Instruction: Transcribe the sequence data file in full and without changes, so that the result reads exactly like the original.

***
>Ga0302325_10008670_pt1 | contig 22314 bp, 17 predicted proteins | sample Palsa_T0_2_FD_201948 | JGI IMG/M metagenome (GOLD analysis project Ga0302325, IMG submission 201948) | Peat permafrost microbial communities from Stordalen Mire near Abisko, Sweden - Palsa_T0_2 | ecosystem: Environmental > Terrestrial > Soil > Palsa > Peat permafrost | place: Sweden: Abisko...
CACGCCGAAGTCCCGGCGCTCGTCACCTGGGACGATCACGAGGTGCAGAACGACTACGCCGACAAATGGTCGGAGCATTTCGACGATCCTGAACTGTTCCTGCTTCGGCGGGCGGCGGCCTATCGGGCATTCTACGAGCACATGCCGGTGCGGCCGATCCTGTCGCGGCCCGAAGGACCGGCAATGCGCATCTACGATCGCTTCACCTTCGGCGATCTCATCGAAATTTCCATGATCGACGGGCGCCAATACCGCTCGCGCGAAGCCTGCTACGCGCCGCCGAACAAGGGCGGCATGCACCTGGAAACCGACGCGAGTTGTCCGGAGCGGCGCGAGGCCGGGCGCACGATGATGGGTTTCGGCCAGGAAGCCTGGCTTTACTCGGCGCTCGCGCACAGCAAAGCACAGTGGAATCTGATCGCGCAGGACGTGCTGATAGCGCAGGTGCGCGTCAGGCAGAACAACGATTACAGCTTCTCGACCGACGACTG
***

>Ga0302325_10008670_pt1 | contig 22314 bp, 17 predicted proteins | sample Palsa_T0_2_FD_201948 | JGI IMG/M metagenome (GOLD analysis project Ga0302325, IMG submission 201948) | Peat permafrost microbial communities from Stordalen Mire near Abisko, Sweden - Palsa_T0_2 | ecosystem: Environmental > Terrestrial > Soil > Palsa > Peat permafrost | place: Sweden: Abisko...
CACGCCGAAGTCCCGGCGCTCGTCACCTGGGACGATCACGAGGTGCAGAACGACTACGCCGACAAATGGTCGGAGCATTTCGACGATCCTGAACTGTTCCTGCTTCGGCGGGCGGCGGCCTATCGGGCATTCTACGAGCACATGCCGGTGCGGCCGATCCTGTCGCGGCCCGAAGGACCGGCAATGCGCATCTACGATCGCTTCACCTTCGGCGATCTCATCGAAATTTCCATGATCGACGGGCGCCAATACCGCTCGCGCGAAGCCTGCTACGCGCCGCCGAACAAGGGCGGCATGCACCTGGAAACCGACGCGAGTTGTCCGGAGCGGCGCGAGGCCGGGCGCACGATGATGGGTTTCGGCCAGGAAGCCTGGCTTTACTCGGCGCTCGCGCACAGCAAAGCACAGTGGAATCTGATCGCGCAGGACGTGCTGATAGCGCAGGTGCGCGTCAGGCAGAACAACGATTACAGCTTCTCGACCGACGACTG